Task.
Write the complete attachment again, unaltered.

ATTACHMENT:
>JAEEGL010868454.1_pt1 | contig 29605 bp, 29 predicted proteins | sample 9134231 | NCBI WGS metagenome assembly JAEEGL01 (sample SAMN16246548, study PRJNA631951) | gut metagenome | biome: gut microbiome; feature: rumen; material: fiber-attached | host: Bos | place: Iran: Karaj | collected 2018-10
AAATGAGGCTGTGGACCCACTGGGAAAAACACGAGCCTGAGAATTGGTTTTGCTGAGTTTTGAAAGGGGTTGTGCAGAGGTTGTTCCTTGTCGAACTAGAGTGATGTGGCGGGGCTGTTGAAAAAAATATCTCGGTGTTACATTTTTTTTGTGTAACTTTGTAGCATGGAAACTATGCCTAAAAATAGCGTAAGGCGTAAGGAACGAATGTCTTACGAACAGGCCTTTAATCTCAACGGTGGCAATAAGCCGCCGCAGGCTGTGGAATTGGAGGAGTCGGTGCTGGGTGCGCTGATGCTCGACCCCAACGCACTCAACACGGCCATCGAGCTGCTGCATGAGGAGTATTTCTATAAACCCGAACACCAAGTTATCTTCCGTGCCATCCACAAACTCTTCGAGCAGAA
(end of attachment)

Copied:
>JAEEGL010868454.1_pt1 | contig 29605 bp, 29 predicted proteins | sample 9134231 | NCBI WGS metagenome assembly JAEEGL01 (sample SAMN16246548, study PRJNA631951) | gut metagenome | biome: gut microbiome; feature: rumen; material: fiber-attached | host: Bos | place: Iran: Karaj | collected 2018-10
AAATGAGGCTGTGGACCCACTGGGAAAAACACGAGCCTGAGAATTGGTTTTGCTGAGTTTTGAAAGGGGTTGTGCAGAGGTTGTTCCTTGTCGAACTAGAGTGATGTGGCGGGGCTGTTGAAAAAAATATCTCGGTGTTACATTTTTTTTGTGTAACTTTGTAGCATGGAAACTATGCCTAAAAATAGCGTAAGGCGTAAGGAACGAATGTCTTACGAACAGGCCTTTAATCTCAACGGTGGCAATAAGCCGCCGCAGGCTGTGGAATTGGAGGAGTCGGTGCTGGGTGCGCTGATGCTCGACCCCAACGCACTCAACACGGCCATCGAGCTGCTGCATGAGGAGTATTTCTATAAACCCGAACACCAAGTTATCTTCCGTGCCATCCACAAACTCTTCGAGCAGAA